|Jack and Jill
There’s a scene in Jack and Jill in which the title characters jump rope to the beat of Run DMC’s hit 1980s tune It’s Tricky. That’s a really good song. Okay, now that we’ve talked about what was good about the movie, let’s talk about the rest of it.
Adam Sandler plays twins, Jack and Jill, in this new comedy–and I use the term “comedy” loosely. This feels like an SNL skit from twenty years ago that should not have been turned into a movie, even back then. Yet here we are, and here Jack and Jill is.
The film opens with a montage reminiscent of When Harry Met Sally, as we meet several sets of twins talking about their relationships. We are then introduced to Jack and Jill. Jack has always been the popular one, while Jill annoys pretty much everyone she encounters–most of which, her brother Jack. As Jack, the head of an ad agency, tries to come up with a plan to reel in Al Pacino to do Dunkin Donuts’ Dunkachino campaign, Jill comes to LA from her native New York for Thanksgiving. However, it turns out that Jill bought a one-way ticket so that she can stay in Los Angeles with her brother and get some quality time with him. And the antics begin.
The plot quickly gets ludicrous, as Al Pacino (playing a crazier fallen star version of himself) inexplicably falls for Jill (playing the ugliest woman since the Wayans Brothers in White Chicks), as the movie goes from unfunny to painful in a matter of minutes. Jill cannot stand Pacino’s advances, but Jack sees this is the opportunity to land Pacino for his Dunkin Donuts commercial, so he tries to set his sister up with the famous actor. This is essentially what fills the entire second act. Pacino wants Jill. Jack tries to hook them up. Jill declines. Pacino wants Jill. Jack tries to hook them up. Jill declines. Lather, rinse, repeat.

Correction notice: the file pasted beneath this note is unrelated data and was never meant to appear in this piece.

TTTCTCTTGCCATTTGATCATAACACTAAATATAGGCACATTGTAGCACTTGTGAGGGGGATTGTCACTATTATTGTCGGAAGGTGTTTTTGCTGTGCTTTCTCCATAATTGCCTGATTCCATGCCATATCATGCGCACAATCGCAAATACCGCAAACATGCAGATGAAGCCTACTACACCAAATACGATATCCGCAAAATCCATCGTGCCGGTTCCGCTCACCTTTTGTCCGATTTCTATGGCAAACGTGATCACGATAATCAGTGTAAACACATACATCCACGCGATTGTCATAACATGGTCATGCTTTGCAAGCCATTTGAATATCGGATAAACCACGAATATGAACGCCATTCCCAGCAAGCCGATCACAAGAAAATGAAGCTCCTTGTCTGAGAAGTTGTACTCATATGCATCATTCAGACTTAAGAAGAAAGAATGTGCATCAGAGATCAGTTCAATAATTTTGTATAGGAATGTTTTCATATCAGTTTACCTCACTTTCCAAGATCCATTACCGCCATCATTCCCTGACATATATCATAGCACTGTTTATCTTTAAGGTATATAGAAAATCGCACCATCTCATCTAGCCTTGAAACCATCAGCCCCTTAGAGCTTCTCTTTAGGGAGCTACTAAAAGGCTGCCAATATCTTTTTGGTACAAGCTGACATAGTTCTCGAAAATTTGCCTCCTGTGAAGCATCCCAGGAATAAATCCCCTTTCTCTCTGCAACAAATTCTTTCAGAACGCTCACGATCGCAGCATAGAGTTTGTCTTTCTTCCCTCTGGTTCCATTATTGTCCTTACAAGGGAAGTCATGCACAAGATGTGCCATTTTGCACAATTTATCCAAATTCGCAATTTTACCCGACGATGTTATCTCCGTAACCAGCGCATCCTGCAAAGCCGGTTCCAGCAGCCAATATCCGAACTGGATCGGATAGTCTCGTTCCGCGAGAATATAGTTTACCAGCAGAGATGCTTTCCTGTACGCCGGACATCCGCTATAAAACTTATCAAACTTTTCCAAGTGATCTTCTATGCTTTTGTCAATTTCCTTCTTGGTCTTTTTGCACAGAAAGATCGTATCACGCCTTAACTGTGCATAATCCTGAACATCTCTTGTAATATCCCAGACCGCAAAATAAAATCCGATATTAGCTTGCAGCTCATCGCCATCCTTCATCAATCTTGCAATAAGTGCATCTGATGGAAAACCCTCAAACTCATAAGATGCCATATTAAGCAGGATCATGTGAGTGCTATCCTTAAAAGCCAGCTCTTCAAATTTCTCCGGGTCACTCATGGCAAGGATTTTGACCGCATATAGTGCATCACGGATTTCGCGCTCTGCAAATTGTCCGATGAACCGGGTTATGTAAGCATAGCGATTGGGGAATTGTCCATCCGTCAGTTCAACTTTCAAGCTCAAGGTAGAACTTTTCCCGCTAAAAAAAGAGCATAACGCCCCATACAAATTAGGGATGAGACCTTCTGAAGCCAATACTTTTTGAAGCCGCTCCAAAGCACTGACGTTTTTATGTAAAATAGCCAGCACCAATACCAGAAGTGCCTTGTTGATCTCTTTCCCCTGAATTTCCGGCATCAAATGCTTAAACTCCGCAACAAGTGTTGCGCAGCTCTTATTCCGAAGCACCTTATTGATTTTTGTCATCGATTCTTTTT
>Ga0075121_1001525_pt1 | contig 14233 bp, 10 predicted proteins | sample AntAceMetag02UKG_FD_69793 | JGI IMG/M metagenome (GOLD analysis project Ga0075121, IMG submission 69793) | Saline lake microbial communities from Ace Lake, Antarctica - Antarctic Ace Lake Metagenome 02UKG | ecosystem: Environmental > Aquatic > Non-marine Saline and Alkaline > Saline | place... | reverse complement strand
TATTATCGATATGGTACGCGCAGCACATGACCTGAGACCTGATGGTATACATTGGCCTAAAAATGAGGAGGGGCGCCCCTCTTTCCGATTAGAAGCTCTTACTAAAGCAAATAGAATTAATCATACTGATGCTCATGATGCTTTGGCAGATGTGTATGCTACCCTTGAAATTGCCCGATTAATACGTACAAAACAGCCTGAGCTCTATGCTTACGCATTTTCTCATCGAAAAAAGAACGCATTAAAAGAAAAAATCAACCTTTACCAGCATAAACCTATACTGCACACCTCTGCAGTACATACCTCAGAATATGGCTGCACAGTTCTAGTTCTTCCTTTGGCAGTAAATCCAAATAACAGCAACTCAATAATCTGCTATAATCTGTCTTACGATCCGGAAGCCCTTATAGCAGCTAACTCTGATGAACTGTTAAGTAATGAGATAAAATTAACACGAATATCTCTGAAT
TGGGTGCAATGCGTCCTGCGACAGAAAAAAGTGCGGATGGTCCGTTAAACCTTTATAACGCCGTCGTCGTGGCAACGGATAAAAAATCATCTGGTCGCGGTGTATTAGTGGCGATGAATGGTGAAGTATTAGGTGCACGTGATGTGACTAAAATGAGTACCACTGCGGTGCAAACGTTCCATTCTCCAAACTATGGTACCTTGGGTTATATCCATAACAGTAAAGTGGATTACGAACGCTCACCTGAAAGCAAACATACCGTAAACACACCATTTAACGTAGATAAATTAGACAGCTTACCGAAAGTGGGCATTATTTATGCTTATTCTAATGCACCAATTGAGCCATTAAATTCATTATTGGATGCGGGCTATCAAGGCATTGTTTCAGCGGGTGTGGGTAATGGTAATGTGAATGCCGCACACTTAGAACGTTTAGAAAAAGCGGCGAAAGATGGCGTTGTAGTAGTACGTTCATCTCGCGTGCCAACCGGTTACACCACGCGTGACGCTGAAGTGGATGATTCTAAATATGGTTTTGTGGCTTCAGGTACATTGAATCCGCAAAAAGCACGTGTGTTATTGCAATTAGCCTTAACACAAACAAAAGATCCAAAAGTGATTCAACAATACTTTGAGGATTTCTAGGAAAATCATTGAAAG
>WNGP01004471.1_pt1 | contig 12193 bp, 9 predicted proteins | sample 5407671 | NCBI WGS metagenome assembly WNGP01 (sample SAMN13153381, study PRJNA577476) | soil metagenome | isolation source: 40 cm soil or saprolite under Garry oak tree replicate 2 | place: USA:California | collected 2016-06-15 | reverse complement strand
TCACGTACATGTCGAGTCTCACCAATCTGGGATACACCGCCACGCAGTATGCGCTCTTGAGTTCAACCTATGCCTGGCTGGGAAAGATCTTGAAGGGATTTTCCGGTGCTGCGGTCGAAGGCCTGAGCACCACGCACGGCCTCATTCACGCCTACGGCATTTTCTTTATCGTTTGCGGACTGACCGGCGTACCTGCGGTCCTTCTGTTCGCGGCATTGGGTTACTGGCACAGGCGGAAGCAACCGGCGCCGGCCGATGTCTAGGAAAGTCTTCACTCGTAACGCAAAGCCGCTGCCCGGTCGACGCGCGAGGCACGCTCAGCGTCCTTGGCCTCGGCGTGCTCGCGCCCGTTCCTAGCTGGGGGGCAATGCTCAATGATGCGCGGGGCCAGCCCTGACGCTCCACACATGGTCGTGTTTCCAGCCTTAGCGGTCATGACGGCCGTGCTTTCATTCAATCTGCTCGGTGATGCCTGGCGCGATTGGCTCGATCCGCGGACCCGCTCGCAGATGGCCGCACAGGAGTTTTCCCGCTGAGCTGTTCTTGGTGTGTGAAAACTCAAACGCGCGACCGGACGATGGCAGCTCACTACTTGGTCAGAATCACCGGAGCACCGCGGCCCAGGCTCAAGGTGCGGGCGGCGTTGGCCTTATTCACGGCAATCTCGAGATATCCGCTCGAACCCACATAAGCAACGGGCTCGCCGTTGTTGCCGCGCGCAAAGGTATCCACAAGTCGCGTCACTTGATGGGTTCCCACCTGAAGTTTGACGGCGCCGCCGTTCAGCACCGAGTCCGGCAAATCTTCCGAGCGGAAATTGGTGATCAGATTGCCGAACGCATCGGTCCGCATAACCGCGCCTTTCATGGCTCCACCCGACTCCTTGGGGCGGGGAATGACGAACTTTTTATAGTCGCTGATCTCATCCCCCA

There are characters that are introduced and dropped more quickly than any film since The Room. For example, Jill takes quickly to Jack’s gardner Felipe (played by the mildly amusing Eugenio Derbez) and the two of them sneak away to a barbecue with Felipe’s family, including his disapproving grandmother (played by, you guessed it, the mildly amusing Eugenio Derbez). This sets up a montage in which Jill is adored by Felipe’s family, and finally accepted for once in her life for who she is. Unfortunately, Felipe’s grandmother does not like Jill, according to the various shots of her scowling and eating an absurd amount of chili peppers to prove how much better she is than Jill (don’t ask). However, instead of this grandmother character sticking around and being a thorn in the side of Jill and Felipe’s romance, her character is promptly abandoned.
This is just one example of the many small things in the story that make the film feel rushed, incoherent, and pointless. None of the jokes are fresh (even as far as Adam Sandler goes), all of the actors are just phoning in recycled SNL performances, and when the heart of the story revolves around Adam Sandler making up with Woman Adam Sandler, it is hard to get too invested. The script feels like a first draft that began with the thought, “Hey, what if Adam Sandler played his own sister?” and, a weekend of writing later, led to this disaster. This is not to say that there are no funny moments or no funny characters, but they would all play much better as ten-minute audio skits, which Sandler did better than anyone in the mid-’90s, to the delight of teenagers everywhere. But Jack and Jill is not for teenagers because it isn’t crass enough, it’s not for adults because it isn’t smart enough, and it’s not for… well, anyone. It’s just a 90-minute snooze-fest.
If you consider yourself to be a diehard Adam Sandler fan, and you absolutely must watch every single movie of his including his work of the last decade, then fine, go ahead and waste an hour and a half watching Jack and Jill.
Movie Review by Mike Danner